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Is Bong Joon Ho’s ‘Okja’ Our New Reality? China Begins Breeding Giant Pigs

It turns out the South Korean filmmaker's 2017 Netflix original movie was far more prophetic than some thought.

okja netflix

“Okja”

Netflix

Bong Joon Ho’s “Okja” tells the story of a young South Korean girl who is best friends with a genetically-engineered super pig. The girl sets out on a mission across continents to save the super pig from being killed. The third act reveals a slaughterhouse full of super pigs that are being bred to produce more meat than the villainous Mirando Corporation can sell. “Okja” was a science-fiction adventure when it was released in June 2017, but two years later it would chillingly reflect the real world.

A new report from Bloomberg News says that farmers in the southern region of China are now breeding giant pigs the size of polar bears. One giant pig recently weighed in at 1,102 pounds. Per Bloomberg’s report: “At slaughter, some of the pigs can sell for more than 10,000 yuan ($1,399), over three times higher than the average monthly disposable income in Nanning, the capital of Guangxi province where Pang Cong, the farm’s owner, lives.”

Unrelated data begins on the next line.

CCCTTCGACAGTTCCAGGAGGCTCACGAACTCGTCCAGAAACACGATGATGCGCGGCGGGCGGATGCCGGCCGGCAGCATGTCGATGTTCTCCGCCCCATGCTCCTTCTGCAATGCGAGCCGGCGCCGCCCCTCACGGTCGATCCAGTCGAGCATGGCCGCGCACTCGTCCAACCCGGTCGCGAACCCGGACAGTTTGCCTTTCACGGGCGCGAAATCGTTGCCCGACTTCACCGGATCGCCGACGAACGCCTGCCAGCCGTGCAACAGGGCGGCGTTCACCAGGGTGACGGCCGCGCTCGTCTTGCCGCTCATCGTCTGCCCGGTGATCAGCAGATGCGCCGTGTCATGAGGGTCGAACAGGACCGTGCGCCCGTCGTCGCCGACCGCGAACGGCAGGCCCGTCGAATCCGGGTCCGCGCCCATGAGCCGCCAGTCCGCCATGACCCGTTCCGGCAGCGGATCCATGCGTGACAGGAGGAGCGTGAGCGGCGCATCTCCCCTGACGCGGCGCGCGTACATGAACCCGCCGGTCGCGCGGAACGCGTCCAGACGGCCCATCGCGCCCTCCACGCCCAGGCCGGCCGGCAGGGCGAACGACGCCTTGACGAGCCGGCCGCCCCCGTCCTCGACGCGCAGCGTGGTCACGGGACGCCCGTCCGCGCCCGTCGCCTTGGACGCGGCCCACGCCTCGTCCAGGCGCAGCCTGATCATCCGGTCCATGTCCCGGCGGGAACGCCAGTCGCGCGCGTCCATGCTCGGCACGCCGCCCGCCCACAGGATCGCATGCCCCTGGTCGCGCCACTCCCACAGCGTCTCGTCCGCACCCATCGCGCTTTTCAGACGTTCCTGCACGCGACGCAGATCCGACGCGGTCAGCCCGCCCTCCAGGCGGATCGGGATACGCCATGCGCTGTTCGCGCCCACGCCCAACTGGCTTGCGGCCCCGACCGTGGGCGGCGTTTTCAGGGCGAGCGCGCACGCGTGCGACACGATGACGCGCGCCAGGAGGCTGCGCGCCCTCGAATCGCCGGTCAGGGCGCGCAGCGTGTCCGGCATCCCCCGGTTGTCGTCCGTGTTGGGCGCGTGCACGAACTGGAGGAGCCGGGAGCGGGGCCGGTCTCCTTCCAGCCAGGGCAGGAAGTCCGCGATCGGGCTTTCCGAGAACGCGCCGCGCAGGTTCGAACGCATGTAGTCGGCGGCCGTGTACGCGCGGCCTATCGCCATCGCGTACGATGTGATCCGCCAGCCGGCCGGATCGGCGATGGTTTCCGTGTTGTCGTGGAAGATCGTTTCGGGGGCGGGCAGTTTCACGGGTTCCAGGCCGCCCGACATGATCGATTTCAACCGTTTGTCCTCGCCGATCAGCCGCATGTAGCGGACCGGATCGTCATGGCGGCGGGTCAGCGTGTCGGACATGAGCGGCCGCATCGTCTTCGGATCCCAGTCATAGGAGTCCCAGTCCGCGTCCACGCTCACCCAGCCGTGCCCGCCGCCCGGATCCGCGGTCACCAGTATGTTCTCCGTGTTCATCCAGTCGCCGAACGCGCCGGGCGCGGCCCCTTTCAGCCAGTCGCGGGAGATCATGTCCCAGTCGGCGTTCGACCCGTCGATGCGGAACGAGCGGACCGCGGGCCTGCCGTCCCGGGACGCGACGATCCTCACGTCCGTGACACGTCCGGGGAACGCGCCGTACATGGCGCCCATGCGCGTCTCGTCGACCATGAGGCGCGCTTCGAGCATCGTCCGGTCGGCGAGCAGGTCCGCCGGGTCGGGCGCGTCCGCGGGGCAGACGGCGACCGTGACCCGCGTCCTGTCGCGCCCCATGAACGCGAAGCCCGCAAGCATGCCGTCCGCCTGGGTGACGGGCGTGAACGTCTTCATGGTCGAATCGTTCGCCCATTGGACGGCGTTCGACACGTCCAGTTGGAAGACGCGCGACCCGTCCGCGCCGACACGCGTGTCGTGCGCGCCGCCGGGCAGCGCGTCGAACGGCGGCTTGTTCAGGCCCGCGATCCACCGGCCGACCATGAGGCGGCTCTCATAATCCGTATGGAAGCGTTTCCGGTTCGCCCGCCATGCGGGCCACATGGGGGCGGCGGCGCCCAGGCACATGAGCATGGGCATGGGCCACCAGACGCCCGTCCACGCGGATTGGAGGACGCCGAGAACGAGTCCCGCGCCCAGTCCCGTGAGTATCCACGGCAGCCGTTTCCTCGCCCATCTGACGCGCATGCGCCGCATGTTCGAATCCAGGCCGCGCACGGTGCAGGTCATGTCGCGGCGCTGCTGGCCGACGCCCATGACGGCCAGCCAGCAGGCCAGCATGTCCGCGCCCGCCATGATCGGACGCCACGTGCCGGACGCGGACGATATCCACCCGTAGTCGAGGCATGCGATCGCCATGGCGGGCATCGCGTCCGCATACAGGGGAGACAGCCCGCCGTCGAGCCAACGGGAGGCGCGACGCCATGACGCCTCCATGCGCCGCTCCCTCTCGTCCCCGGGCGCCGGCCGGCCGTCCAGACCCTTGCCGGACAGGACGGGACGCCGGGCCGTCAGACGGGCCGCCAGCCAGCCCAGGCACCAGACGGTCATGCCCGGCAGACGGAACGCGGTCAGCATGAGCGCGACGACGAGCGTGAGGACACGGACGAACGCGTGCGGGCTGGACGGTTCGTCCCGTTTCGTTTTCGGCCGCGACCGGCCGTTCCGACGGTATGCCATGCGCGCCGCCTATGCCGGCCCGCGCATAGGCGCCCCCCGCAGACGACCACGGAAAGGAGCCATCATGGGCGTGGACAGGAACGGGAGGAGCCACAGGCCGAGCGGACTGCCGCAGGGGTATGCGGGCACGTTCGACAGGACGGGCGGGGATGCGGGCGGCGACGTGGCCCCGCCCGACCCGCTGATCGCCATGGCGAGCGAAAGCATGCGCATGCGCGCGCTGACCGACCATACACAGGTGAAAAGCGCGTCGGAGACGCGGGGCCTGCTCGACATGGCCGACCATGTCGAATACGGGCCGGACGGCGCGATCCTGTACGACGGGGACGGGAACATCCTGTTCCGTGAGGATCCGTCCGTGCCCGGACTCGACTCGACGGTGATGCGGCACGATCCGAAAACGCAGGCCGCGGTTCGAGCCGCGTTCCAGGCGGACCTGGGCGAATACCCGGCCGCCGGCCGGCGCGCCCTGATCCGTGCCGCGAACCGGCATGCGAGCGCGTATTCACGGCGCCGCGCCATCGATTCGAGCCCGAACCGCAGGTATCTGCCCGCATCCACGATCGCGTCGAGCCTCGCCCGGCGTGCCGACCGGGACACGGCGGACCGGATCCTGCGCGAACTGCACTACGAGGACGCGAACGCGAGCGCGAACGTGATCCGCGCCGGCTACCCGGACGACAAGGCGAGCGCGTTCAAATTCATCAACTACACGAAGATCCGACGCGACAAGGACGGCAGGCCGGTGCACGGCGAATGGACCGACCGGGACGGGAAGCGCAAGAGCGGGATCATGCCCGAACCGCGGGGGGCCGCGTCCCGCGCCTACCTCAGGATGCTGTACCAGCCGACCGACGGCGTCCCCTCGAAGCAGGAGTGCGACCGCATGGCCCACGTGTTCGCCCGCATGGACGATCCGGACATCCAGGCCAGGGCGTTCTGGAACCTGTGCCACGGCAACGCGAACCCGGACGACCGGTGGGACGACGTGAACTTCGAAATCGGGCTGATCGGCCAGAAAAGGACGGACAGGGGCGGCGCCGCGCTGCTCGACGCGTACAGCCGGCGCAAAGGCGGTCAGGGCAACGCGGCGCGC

Zhao Hailin, a hog farmer in the region, tells Bloomberg that farmers are being encouraged to raise pigs “as big as possible” because a larger weight could boost the profit of the pig by more than 30%. The demand for larger pigs is a result of “African swine fever decimating the nation’s hog herd in half, by some estimates.” The swine fever has led the Chinese government to urge farmers “to boost production to temper inflation,” hence the breeding of super pigs that recall Bong Joon Ho’s ‘Okja.'”

As reported by Bloomberg, “Chinese Vice Premier Hu Chunhua warned that the supply situation will be ‘extremely severe’ through to the first half of 2020. China will face a pork shortage of 10 million tons this year, more than what’s available in global trade, meaning it needs to increase production domestically.”

Like the majority of Bong’s work, “Okja” was inspired by his thoughts on the relationship between everyday people and capitalism. “All our problems arise because of capitalism,” the filmmaker told The Guardian in June 2017. “It brings pleasure but also so much pain and unhappiness. The questions I ask in my films about why we harm the environment or animals all come down in the end to capitalism.”

Little did Bong know at the same that his Okja character would predict a future in China. IndieWire has reached out to Bong’s representatives for comment. Bong is returning to theaters this month with his first release since “Okja,” the Palme d’Or winning family thriller “Parasite.” Neon is releasing “Parasite” in select theaters beginning October 11.

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